It's goodbye MNLARS and hello VTRS. Pronounced VIT-russ, it stands for Vehicle Title and Registration System.
No matter what you call it, it's been expensive. Taxpayers have spent more than $100 million over the past decade on MNLARS, which ran into problems as soon as it was launched two years ago. And the transportation budget bill that lawmakers passed in last month's special session spends another $53 million and raises fees to make MNLARS go away and replace it with an off-the-shelf software package.
The new name is important, said Senate transportation committee chair Scott Newman, R-Hutchinson.
"I want people to know that there is a difference. If we left it with the name MNLARS, I don't think people would have understood that this is a brand-new system."
During the debate on the bill last month, Newman said the extra expense will be worth it.
"In the end, we will wind up with a system that actually works. It will be a system that we will be able to maintain, and the state of Minnesota will be in a position to no longer have to put up with the difficulties that we have put up with for the last two years and more."
• Earlier: Walz backs scrapping MNLARS, starting over with new software
• Legislative auditor: Agency leaders fell short launching MNLARS
Under the new law, officials must use an expedited process to select an outside vendor with experience in at least five states and award a contract for the replacement system by July 1. Three companies expressed preliminary interest in such a takeover a year ago.
The ongoing work to fix and improve MNLARS comes to a halt this month following one final software update. The system will then be in freeze mode until something new is ready to roll.
The new law calls for the VTRS system to be launched by the end of 2020. Full implementation, as well as the decommissioning of MNLARS, will be completed by the fall of 2021.
Gov. Tim Walz said this week that he expects an orderly transition.
"Most of those initial MNLARS investments will all still be transferable and work, that data transfer and all that," he said. "So, it's not as if we're going back to square one. We're just launching from that point."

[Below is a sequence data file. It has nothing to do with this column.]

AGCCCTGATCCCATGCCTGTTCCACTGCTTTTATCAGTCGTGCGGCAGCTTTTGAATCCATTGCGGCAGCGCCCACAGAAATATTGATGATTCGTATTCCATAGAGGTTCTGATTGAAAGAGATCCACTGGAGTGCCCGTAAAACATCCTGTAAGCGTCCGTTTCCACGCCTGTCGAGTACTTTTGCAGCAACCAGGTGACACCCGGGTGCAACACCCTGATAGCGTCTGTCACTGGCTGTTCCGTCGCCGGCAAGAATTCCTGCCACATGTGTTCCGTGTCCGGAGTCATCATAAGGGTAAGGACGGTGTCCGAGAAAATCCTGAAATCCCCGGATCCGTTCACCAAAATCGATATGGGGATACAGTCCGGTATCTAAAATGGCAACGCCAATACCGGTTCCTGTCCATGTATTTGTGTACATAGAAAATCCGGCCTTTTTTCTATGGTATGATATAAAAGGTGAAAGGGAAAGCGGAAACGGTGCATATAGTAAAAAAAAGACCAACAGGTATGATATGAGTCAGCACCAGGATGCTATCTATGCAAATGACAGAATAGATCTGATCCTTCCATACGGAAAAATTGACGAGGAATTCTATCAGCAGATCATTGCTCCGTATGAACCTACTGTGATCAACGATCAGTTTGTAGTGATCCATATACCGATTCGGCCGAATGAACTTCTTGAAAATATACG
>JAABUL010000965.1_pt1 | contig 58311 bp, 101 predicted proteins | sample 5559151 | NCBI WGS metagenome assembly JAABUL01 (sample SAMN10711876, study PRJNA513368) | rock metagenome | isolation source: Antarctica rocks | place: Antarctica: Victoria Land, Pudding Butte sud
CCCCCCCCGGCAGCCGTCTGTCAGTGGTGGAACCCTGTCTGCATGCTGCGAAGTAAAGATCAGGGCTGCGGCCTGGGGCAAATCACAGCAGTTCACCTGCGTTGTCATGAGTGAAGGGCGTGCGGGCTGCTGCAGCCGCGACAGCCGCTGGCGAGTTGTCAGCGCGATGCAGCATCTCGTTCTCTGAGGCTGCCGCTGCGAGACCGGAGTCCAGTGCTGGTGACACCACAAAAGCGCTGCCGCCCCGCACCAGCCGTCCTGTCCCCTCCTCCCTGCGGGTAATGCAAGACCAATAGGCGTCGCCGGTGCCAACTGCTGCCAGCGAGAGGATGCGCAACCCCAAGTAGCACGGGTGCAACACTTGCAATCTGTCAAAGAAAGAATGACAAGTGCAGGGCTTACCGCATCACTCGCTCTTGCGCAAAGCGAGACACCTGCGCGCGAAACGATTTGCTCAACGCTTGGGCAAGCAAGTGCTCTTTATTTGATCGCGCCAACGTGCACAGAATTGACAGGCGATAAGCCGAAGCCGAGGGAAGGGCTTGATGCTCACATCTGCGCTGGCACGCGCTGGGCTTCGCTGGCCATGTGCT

The replacement of MNLARS with a packaged software solution was recommended by a team of independent technology experts in a report delivered to the governor on May 1. The team headed by Rick King, executive vice president of operations at Thomson Reuters, said in its report that while the switch would be costly and disruptive it would be the lowest-risk way to meet the state's long-term needs.
• Aug. 2018: With project cost already over $100M, taking MNLARS private could be expensive
• More: What is MNLARS and what does it mean to you?
House transportation committee chair Frank Hornstein, DFL-Minneapolis, is hopeful about the coming changes.
"If a private vendor can do some things technologically that our current system was unable to fulfill, then I think we'll be on a path to giving our citizens the services they need and deserve, and making sure the driver's license and registration system is no longer a big political football here at the Capitol."
Hornstein is confident that the state agencies in charge of the system will select a quality vendor to make the switch. He's less concerned about the new system's name.
"I think the citizens just want to make sure that they're getting their driver's license and their plates and their tabs in the most efficient manner possible. I'm not sure that people really follow what it's called."
The coming switch means that deputy registrars throughout the state will once again need to learn a new system. Those local licensing agents were among the loudest critics of MNLARS and its flaws.
Kristy Beaucage of the deputy registrar office in South St. Paul said she is glad that MNLARS will be replaced with a new system.
"It will be something that will hopefully get implemented quickly. It means that we can learn it quickly and turn this whole thing around," she said. "I mean this has been really rough for the last couple of years."